Told in alternating chapters for Annabel and Daniel, Daniel’s chapters are told in first person, Annabel’s in third person. In this novel, it has been done effectively, and evocatively. Through Annabel, we see the pain she is in, and the indifference she feels at times, and he struggle to cope with much in her life. Through Daniel, there is an innocence and a resilience – he knows more than he lets on, and must learn to find a way to cope in a world of war with a mother who he does most things for. Through his friendship with Hans, or Hansel, as he calls him, Daniel learns that the world is much more complicated than it is in fairy tales, and a devastating day will have adverse effects on his life and all those in Bambury. It is a story steeped in tragedy – tragedy of life, tragedy of war and the tragedy of humanity and how people cope, or don’t cope with horrific or traumatising events. The fairy tale aspect of the novel comes through in Daniel and how he views the world, especially through stories such as The Snow Queen, which is quoted before each chapter, hinting at what is to come. It is a haunting novel, set during a turbulent time in history, looking at how people cope when their worlds collide, and things seem like they’ll never be the same again.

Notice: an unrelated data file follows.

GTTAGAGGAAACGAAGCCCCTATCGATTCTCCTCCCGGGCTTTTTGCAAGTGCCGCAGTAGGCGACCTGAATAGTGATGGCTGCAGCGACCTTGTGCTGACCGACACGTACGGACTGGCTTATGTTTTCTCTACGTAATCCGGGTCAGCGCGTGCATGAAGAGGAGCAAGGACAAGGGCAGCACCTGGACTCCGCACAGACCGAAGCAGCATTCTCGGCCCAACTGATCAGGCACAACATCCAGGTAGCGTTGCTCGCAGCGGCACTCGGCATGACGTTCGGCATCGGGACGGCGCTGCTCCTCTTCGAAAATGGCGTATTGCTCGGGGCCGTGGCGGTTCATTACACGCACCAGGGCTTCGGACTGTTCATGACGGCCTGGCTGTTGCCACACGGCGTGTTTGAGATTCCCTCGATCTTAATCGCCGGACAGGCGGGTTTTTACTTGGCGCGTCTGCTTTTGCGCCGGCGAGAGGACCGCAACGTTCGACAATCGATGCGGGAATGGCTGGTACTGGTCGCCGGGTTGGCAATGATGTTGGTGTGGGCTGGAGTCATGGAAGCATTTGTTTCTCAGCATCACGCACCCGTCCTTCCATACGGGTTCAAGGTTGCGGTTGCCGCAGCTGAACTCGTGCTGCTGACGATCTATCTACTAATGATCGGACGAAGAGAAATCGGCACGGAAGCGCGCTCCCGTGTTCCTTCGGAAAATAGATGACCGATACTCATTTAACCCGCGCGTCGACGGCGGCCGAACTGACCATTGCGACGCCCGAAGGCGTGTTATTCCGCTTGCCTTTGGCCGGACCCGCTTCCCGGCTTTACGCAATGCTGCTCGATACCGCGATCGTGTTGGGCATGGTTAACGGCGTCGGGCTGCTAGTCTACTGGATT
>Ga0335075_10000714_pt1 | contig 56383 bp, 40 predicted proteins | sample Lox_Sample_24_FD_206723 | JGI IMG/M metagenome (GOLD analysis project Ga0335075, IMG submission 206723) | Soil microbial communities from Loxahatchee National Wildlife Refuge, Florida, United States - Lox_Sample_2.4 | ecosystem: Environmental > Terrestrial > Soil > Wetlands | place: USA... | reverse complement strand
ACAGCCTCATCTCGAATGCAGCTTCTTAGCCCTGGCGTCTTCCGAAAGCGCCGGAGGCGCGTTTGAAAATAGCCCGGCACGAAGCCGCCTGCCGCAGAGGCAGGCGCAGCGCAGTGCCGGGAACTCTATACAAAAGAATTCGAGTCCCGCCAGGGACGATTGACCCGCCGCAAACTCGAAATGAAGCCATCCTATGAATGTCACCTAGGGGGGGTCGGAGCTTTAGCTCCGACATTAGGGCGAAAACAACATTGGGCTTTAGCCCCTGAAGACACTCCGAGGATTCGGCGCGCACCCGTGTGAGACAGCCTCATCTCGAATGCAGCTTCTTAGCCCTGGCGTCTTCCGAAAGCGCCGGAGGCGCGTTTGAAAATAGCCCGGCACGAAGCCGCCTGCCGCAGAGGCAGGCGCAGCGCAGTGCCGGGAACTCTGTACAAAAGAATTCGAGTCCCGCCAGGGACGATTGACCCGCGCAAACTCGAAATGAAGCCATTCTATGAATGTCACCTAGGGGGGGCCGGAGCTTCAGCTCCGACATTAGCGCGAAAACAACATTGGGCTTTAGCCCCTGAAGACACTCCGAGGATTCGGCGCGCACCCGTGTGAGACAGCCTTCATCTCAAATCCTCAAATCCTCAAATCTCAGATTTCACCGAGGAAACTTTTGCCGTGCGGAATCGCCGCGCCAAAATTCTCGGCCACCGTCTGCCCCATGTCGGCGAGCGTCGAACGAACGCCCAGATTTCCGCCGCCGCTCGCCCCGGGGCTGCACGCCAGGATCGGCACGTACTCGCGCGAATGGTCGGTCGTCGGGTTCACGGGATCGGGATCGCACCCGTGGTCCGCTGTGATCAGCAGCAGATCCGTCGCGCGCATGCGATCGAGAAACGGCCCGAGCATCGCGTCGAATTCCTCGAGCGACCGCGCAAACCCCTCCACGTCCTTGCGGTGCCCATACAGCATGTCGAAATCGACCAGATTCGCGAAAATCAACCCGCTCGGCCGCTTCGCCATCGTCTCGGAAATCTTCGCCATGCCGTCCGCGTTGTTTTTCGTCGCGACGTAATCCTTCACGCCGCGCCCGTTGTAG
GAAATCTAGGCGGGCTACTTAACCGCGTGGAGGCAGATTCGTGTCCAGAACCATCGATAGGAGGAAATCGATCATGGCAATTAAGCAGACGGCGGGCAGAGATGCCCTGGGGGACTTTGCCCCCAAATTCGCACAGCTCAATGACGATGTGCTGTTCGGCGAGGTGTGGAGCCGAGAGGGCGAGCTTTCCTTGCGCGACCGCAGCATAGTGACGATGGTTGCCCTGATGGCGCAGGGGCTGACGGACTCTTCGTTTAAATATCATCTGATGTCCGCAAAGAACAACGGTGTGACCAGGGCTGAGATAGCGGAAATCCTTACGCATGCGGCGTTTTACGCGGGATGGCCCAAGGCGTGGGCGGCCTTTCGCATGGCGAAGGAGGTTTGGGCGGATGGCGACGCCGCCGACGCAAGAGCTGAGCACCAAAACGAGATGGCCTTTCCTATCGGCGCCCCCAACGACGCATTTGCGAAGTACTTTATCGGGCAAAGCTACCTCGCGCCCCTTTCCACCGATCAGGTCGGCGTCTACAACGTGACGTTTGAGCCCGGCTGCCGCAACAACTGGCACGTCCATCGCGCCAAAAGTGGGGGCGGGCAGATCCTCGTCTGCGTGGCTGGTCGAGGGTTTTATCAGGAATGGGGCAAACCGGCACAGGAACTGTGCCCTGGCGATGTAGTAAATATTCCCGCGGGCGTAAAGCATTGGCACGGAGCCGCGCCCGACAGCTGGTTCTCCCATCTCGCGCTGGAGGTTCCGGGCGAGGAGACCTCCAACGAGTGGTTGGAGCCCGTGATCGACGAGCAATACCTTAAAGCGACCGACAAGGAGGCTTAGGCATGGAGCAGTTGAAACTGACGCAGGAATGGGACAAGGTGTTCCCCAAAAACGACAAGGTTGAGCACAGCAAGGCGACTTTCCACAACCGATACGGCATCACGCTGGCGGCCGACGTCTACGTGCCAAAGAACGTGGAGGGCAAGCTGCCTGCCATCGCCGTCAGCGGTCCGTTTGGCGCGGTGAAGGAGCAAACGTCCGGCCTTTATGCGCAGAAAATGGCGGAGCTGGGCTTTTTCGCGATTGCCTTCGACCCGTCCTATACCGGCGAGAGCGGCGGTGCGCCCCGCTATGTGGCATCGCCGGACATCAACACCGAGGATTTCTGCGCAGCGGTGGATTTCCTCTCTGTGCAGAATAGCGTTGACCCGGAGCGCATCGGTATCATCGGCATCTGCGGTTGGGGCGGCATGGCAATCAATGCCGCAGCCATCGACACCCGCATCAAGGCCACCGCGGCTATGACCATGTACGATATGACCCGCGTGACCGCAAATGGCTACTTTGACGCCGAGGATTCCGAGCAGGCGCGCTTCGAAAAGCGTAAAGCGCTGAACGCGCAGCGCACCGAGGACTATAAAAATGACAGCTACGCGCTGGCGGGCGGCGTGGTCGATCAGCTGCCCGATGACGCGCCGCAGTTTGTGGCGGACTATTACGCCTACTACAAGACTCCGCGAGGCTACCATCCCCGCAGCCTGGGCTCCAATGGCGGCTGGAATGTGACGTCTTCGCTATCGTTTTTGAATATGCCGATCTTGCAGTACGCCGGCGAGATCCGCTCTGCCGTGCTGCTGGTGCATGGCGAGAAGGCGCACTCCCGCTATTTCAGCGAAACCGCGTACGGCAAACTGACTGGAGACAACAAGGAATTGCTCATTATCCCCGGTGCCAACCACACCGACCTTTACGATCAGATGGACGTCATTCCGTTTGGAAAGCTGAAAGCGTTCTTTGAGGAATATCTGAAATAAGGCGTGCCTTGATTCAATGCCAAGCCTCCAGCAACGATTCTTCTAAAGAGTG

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Wolf Children by Paul Dowsell

wolf childrenTitle: Wolf Children

Author: Paul Dowsell

Genre: Historical Fiction

Publisher: Bloomsbury

Published: 1st November 2017

Format: Paperback

Pages: 288

Price: $14.99

Synopsis: survival in the cellar of an abandoned hospital, Otto and his ragtag gang of kids have banded together in the desperate, bombed-out city.
The war may be over, but danger lurks in the shadows of the wreckage as Otto and his friends find themselves caught between invading armies, ruthless rival gangs and a strange Nazi war criminal who stalks them …

A climactic story of truth, friendship and survival against the odds, Wolf Children will thrill readers of Michael Morpurgo and John Boyne.